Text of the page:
Advertising exists to influence human behavior. False advertising predates the creation of the Food and Drug Administration in 1906, which was created to fight a century’s worth of false advertising for miracle cures. Most snake oil tonics of that era were alcohol laced with opiates or other mind-altering substances; when too many people started dying, government regulation emerged. Regulation was needed because people trust claims they want to believe, and the unscrupulous among us take advantage of that trust for personal profit.

And so: companies engage in false advertising because it’s often easier to make money with lies than creating new or better products. It’s why today’s pharmaceutical giants push to obtain new indications for on-market drugs: it’s easier to sell drugs via marketing than with new R&D. It’s also an unspoken motivation behind many industry’s self-regulatory bodies such as the ESRB.

Why companies don’t engage in false advertising

(short version: fear of the crowd, not fear of regulation)

For now-obvious reasons, the pharmaceutical industry accepts heavy regulation from the FDA; public safety demanded it. For products and services without health considerations, we have the Federal Trade Commission. The FTC would not exist without Chevron, for in 1911 a Supreme Court case ruled against Chevron (then Standard Oil), which was vertically integrated from petroleum production through to the gas pump through exclusivity contracts with station operators. This exclusivity was extremely anti-competitive, at least as far as Big Business is concerned; thus began a multi-year debate on the nature of competition and antitrust requirements in the US economy, culminating in the FTC.

The FTC has very little enforcement capabilities of its own, however, and must refer criminal allegations to the Department of Justice. There were fewer than 150 FTC enforcement actions in 2019, including this slap-on-the-wrist for Cambridge Analytica and this AT&T settlement related to false advertising on its unlimited data plans. AT&T’s penalty? $60 million and a promise not to falsely advertise. CA’s penalty? A promise not to falsely advertise its intentions and a commitment to deleting data.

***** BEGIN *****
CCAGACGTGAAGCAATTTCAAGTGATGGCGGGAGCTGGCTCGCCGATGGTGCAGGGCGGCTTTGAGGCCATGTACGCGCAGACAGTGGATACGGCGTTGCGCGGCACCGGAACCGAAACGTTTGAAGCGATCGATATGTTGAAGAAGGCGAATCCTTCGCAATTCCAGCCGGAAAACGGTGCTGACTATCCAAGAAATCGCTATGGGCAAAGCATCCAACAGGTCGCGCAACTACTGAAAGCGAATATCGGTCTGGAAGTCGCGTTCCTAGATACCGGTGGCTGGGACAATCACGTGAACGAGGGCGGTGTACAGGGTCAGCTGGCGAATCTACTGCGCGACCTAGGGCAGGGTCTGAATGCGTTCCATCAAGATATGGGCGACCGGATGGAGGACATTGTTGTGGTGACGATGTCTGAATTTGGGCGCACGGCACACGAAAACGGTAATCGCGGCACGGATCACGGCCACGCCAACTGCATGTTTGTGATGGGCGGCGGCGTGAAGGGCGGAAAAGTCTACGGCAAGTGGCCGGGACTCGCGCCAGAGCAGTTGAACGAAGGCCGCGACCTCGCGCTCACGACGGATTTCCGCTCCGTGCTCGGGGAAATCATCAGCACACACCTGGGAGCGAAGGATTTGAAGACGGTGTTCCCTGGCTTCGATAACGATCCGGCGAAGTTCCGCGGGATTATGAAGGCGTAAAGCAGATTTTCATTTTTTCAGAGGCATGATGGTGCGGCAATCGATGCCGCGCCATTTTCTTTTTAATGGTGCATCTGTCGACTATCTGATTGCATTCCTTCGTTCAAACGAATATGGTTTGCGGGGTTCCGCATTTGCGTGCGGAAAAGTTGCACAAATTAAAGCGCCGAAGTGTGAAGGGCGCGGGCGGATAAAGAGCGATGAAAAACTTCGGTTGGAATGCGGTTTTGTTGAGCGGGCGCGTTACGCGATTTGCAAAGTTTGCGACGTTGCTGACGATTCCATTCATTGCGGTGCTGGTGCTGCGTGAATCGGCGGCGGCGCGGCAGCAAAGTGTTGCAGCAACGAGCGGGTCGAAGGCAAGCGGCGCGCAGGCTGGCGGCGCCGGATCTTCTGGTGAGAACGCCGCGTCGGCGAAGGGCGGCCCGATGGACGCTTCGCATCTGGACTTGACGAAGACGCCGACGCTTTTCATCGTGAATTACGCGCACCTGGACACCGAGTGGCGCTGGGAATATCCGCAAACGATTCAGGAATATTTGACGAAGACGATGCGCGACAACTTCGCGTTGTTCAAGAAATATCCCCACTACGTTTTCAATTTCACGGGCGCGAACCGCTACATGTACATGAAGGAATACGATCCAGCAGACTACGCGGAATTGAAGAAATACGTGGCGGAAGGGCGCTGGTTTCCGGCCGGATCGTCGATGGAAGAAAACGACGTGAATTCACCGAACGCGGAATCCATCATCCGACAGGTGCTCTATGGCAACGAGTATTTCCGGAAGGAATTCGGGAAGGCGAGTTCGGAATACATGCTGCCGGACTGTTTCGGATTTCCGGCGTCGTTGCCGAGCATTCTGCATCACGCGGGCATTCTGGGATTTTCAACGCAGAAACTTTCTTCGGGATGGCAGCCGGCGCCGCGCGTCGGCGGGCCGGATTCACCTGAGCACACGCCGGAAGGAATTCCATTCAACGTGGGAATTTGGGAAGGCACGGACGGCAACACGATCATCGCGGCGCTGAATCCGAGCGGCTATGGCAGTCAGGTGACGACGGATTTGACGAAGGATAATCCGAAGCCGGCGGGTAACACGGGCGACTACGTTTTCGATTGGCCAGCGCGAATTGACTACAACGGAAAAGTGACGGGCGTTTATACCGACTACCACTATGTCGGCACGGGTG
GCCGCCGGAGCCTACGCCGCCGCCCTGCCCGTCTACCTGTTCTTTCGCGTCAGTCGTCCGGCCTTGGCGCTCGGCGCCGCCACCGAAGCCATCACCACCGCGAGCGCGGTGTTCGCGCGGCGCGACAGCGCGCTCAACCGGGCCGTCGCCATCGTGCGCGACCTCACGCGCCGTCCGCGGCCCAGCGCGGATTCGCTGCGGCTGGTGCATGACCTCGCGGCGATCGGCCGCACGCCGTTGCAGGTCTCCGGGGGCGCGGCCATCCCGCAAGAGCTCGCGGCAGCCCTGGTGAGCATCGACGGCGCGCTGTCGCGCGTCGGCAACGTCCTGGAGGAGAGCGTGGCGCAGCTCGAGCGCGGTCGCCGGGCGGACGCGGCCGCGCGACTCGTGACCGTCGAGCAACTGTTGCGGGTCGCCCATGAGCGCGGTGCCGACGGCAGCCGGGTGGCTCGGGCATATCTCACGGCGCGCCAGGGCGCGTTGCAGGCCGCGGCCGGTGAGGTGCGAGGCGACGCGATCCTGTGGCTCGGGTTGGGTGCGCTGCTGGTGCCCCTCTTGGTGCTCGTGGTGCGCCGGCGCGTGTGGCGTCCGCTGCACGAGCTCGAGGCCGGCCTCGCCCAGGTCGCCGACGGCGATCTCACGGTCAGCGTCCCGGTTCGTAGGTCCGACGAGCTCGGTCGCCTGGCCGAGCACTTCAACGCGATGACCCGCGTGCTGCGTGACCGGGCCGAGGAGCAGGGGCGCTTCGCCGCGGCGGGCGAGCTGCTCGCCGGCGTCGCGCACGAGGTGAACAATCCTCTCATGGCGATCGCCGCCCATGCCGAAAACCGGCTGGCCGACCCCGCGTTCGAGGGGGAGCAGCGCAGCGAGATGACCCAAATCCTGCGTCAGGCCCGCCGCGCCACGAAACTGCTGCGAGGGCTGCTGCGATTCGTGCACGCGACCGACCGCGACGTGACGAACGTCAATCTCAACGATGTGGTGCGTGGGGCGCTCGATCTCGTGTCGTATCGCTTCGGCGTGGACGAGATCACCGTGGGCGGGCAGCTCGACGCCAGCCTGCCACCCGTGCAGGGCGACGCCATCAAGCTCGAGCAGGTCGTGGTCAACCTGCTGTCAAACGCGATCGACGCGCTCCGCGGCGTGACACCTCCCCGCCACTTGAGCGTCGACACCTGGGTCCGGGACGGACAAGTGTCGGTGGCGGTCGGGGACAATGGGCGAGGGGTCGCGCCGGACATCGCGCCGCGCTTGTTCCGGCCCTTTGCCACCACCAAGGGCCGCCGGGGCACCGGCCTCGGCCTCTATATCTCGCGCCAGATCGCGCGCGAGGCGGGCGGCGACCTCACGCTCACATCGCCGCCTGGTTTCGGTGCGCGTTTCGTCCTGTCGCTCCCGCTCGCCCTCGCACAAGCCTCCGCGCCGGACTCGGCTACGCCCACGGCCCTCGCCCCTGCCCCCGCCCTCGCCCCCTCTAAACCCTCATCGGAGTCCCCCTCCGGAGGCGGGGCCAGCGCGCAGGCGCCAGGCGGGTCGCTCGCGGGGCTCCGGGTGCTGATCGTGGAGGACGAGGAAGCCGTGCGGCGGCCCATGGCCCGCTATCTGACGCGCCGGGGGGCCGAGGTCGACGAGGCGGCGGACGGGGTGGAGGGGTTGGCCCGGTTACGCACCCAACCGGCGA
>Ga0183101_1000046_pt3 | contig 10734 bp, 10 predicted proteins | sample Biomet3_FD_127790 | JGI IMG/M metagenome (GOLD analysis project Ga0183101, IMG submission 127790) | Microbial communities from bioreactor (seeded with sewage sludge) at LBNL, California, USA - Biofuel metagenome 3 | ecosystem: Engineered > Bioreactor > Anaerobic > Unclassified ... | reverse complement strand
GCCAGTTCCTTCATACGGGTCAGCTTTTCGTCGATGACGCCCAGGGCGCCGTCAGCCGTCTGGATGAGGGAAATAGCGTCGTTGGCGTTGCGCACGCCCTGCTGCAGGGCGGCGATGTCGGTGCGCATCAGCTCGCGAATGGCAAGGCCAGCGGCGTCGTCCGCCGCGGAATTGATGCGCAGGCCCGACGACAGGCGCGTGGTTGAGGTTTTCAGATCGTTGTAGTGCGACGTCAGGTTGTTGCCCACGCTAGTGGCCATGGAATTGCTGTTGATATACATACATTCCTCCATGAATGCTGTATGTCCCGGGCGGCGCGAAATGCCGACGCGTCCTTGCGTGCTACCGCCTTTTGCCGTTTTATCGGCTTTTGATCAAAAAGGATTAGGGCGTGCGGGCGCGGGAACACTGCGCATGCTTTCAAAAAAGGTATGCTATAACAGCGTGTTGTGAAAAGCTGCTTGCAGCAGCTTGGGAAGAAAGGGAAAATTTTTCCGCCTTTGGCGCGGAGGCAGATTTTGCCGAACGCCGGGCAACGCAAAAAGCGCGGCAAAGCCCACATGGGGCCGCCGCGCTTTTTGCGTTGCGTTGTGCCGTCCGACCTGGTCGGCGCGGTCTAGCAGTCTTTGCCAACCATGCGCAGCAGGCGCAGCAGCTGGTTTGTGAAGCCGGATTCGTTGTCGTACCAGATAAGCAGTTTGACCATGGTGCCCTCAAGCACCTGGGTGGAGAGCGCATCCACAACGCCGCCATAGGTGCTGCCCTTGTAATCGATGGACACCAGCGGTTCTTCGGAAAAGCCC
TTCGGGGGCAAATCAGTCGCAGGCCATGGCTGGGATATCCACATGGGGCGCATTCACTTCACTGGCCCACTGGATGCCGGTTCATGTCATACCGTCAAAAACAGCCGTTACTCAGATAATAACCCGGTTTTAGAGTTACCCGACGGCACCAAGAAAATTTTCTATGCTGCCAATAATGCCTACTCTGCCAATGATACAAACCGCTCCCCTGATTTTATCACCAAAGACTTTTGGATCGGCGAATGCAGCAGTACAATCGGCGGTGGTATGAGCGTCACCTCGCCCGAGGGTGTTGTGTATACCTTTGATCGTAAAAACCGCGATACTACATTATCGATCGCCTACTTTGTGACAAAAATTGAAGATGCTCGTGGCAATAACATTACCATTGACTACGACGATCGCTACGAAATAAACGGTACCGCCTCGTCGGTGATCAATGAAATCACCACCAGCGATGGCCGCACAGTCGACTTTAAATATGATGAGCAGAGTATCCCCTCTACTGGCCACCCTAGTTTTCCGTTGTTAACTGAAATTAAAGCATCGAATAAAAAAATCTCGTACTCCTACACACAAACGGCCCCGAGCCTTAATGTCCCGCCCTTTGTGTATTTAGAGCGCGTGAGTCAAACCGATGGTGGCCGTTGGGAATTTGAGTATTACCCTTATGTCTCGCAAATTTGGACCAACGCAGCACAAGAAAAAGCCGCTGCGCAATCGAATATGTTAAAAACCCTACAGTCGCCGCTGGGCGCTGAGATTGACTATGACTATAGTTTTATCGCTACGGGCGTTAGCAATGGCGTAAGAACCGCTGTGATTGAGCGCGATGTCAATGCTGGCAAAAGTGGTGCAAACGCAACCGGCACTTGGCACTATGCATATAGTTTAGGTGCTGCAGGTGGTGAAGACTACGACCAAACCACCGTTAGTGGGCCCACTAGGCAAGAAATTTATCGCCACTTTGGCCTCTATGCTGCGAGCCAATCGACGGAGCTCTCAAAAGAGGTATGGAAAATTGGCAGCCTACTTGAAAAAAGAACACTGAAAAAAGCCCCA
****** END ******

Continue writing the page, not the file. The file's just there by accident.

Recent FTC enforcement examples seem to suggest that regulatory enforcement is not a significant reason to avoid false advertising claims – the economic penalties are grossly overshadowed by the gains. Our social contracts nudge corporations, like some sort of abstract ethical compass; the business risk comes not from fines, but the long-term risk to reputation and the survivability of the business. Far more dangerous to AT&T for the world to believe they steal data from its users than for governments to actually discourage the behavior.

Returning to our current plague of disingenuous mobile game advertising: The entire category is made of transient experiences. Very little “brand loyalty” exists between a player and a studio, and the world of mobile advertising is impossible to monitor. And so, it has become a bazaar of pickpockets and scams and cheaply made copycats, optimized entirely on capturing a few bucks and fading back into the crowd. And doing it again. The only reason the behemoths like EA and Activision don’t flagrantly abuse advertising claims is that their products are tightly associated with their brands, and fear of chasing away a Blizzard or Bethesda loyalist is far more motivating than any risks posed by the FTC.

For anyone with a few bucks and a malleable moral code, it’s a phenomenal low-risk way of making lots of money.

(Sidebar: it will be interesting to see how the FTC’s exploration of “loot boxes” – aka slot machines – plays out.)

Unfortunately, you can find examples of bad actors in any industry. It’s particularly rampant in markets with larger numbers of smaller actors, since there’s less focus on preventing predatory or monopolistic behaviors by the top of a market. Regulatory agencies like the FTC are under-resourced, and so they focus on cases with oversized impact: finance, real estate, medical, food, competition between large corporations with sufficient lobbying and political capital. I challenge you to find the appropriate form on the FTC website for submitting a complaint about mobile advertisements.

And so: companies don’t use false advertising if (1) they’re large enough that they think the FTC might intervene or (2) brand loyalty matters to their business model.

False advertising is both an ethical and economic issue

False advertising has obvious economic effects, since billions of dollars change hands every year in deceptive gaming. The impact is even larger and has much greater ability to cause harm in industries such as credit monitoring or data privacy or even online dating.

The ethical harms can be more subtle. But the more that businesses are able to profit in extreme ways through manipulating our trust, the less trust that remains for legitimate actors. It’s a different sort of cannibalization of long-term value for short-term gains, and it only ends through aggressive punitive regulatory action or a lifetime of distrusting every advertisement you see.

Trust, but verify no longer suffices.

Verify, then trust.